(a)(1) Shall make an observation of the antenna structure's lights at least once each 24 hours either visually or by observing an automatic properly maintained indicator designed to register any failure of such lights, to insure that all such lights are functioning properly as required; or alternatively,

(2) Shall provide and properly maintain an automatic alarm system designed to detect any failure of such lights and to provide indication of such failure to the owner.

(b) Shall inspect at intervals not to exceed 3 months all automatic or mechanical control devices, indicators, and alarm systems associated with the antenna structure lighting to insure that such apparatus is functioning properly.

Sec. 17.48 Notification of extinguishment or improper functioning of lights.

The owner of any antenna structure which is registered with the Commission and has been assigned lighting specifications referenced in this part:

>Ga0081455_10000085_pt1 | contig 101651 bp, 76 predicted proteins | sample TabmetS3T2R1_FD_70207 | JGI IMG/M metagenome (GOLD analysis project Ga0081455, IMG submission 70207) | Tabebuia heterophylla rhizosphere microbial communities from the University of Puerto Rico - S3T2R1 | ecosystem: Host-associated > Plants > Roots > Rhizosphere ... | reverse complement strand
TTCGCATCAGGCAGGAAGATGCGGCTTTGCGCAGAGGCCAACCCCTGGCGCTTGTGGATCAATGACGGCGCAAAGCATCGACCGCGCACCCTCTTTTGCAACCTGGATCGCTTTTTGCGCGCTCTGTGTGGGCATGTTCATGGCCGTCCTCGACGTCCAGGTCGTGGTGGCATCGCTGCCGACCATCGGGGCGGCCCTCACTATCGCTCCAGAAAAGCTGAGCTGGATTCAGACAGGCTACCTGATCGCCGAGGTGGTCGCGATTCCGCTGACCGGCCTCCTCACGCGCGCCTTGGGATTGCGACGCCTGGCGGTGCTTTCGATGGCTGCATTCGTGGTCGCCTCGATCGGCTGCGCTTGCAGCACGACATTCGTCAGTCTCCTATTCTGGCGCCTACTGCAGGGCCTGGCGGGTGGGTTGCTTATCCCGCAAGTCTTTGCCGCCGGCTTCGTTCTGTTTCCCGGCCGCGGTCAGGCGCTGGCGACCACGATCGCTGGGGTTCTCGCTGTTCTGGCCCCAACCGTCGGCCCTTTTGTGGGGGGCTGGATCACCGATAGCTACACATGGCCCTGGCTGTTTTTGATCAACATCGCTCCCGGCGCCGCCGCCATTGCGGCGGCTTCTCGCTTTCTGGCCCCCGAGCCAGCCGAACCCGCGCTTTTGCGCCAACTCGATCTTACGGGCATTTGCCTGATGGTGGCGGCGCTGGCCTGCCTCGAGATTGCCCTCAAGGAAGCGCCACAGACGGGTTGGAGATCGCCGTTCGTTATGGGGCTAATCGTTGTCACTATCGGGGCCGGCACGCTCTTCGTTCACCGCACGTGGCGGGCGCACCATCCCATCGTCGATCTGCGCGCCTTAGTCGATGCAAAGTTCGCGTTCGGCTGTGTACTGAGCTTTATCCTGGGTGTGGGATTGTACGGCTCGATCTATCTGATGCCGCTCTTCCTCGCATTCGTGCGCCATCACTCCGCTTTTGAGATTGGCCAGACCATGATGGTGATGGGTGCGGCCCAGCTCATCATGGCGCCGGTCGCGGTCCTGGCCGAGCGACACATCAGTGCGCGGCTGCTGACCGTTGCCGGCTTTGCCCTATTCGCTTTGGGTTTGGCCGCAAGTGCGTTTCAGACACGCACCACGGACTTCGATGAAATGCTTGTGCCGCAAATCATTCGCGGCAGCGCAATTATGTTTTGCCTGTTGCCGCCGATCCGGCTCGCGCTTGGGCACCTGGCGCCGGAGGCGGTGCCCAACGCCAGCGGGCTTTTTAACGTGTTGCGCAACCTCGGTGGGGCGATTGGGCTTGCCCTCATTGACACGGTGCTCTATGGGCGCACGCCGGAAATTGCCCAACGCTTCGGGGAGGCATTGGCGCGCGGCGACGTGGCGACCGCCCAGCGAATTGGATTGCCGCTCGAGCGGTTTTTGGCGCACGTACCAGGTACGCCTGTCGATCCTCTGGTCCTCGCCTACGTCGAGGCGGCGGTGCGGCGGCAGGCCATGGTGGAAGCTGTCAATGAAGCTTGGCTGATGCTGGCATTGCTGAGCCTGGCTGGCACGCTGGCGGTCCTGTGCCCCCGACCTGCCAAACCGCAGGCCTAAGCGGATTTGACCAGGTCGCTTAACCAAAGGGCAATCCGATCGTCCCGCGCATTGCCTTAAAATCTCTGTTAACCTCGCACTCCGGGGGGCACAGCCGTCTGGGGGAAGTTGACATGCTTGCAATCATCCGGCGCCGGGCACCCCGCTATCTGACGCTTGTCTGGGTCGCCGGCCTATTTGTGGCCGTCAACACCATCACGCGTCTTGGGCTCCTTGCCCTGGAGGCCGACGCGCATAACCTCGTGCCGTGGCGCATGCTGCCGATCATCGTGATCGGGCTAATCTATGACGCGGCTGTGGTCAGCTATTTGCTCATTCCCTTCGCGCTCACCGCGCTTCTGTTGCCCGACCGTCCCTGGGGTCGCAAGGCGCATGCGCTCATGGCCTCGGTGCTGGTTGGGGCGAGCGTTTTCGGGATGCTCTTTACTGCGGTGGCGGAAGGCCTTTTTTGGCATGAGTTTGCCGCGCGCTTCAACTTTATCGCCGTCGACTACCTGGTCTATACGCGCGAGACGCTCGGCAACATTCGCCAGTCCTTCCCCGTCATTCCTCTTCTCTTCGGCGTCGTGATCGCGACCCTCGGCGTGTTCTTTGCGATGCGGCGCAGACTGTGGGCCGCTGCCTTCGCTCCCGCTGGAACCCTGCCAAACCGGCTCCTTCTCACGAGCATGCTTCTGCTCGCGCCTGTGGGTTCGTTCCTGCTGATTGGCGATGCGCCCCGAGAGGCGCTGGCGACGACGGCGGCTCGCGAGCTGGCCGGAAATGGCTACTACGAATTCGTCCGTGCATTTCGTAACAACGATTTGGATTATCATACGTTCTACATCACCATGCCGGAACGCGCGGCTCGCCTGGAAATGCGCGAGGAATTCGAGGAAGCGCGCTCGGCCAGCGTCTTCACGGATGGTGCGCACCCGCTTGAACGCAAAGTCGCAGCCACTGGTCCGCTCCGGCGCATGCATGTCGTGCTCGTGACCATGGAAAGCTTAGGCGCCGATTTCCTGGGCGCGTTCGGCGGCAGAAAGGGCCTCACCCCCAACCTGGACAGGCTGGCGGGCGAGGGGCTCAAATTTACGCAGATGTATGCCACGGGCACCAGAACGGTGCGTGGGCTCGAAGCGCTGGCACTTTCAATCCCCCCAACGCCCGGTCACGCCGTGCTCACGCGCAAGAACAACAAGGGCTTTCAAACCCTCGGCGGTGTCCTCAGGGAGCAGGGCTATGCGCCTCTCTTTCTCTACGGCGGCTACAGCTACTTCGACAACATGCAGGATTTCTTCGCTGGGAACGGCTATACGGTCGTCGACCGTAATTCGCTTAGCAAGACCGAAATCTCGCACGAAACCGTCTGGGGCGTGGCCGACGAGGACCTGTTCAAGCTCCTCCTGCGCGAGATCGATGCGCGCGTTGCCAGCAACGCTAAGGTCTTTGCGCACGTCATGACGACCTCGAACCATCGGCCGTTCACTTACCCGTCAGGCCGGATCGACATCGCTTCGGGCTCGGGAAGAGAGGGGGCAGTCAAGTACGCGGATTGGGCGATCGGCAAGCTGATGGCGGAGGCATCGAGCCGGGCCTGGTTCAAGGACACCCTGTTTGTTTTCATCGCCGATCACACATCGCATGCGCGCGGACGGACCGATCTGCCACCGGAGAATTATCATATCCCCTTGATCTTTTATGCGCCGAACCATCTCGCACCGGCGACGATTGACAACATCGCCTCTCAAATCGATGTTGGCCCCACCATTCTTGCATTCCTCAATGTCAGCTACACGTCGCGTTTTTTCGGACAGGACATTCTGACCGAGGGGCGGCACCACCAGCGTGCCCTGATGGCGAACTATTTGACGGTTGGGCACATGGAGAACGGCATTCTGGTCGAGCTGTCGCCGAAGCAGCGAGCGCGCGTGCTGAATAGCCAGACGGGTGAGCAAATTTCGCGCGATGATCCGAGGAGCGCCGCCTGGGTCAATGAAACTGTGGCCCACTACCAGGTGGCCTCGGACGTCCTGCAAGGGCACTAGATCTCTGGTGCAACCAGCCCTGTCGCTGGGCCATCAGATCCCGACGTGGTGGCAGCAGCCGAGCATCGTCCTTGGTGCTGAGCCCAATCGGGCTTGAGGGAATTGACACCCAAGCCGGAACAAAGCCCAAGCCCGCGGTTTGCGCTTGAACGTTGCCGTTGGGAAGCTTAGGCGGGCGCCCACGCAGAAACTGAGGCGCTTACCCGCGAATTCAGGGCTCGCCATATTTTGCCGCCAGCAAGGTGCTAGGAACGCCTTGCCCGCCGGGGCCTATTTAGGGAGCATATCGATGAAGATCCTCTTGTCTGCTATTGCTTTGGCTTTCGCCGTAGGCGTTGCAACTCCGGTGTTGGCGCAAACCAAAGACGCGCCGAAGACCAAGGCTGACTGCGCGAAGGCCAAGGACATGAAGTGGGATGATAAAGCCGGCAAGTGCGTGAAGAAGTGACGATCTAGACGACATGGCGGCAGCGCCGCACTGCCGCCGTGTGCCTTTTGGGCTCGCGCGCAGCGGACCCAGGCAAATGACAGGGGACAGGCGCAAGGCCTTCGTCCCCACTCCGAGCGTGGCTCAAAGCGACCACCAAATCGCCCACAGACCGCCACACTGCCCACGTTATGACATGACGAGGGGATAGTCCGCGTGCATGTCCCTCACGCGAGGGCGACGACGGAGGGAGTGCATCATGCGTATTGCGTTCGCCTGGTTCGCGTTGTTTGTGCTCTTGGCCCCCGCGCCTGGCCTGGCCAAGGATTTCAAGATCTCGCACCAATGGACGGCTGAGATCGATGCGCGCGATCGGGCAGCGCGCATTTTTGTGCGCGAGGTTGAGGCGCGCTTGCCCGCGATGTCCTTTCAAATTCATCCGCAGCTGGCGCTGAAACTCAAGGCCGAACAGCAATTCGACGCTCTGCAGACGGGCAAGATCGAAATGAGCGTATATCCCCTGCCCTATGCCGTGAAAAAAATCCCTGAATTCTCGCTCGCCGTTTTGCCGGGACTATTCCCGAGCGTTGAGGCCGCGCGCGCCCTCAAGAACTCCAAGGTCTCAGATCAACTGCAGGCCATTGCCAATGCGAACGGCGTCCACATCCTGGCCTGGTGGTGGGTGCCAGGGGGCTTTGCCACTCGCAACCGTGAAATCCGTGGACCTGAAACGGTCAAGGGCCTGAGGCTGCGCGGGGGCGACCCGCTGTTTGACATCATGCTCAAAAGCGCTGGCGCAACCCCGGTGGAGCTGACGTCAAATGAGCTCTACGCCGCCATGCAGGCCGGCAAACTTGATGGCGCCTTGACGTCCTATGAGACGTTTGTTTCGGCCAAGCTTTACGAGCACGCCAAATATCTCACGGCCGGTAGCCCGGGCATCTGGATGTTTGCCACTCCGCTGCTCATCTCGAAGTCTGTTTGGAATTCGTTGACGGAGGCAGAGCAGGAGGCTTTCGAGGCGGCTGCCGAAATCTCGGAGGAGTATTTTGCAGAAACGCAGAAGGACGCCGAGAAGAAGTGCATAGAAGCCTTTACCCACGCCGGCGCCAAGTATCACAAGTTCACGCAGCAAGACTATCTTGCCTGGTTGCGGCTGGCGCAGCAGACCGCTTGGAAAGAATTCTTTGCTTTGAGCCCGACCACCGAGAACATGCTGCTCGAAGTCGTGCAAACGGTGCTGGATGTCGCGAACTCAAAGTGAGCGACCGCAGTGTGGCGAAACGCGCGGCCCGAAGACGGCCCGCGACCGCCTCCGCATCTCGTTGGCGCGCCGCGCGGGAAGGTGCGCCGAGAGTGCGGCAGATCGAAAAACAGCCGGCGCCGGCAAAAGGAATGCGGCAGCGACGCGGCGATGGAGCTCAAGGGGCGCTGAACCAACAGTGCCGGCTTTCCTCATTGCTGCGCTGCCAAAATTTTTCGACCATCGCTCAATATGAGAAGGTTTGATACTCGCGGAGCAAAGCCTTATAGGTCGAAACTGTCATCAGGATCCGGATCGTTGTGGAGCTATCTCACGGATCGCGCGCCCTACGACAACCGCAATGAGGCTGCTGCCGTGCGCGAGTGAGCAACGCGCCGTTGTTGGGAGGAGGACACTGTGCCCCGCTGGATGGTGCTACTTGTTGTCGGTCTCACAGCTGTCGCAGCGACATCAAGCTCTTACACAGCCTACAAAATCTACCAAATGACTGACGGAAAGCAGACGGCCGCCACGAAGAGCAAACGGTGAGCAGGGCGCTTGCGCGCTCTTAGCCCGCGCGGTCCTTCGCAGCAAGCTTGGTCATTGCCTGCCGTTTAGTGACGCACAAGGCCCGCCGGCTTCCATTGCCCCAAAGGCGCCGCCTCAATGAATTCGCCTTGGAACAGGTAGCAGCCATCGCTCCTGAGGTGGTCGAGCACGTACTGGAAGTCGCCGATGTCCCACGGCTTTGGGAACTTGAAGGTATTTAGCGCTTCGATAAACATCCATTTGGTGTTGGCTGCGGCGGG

(a)Shall report immediately by telephone or telegraph to the nearest Flight Service Station or office of the Federal Aviation Administration (FAA) any observed or otherwise known extinguishment or improper functioning of any top steady burning light or any flashing obstruction light, regardless of its position on the antenna structure, not corrected within 30 minutes. Such reports shall set forth the condition of the light or lights, the circumstances which caused the failure, the probable date for restoration of service, the FCC Antenna Structure Registration Number, the height of the structure (AGL and AMSL if known) and the name, title, address, and telephone number of the person making the report. Further notification by telephone or telegraph shall be given immediately upon resumption of normal operation of the light or lights.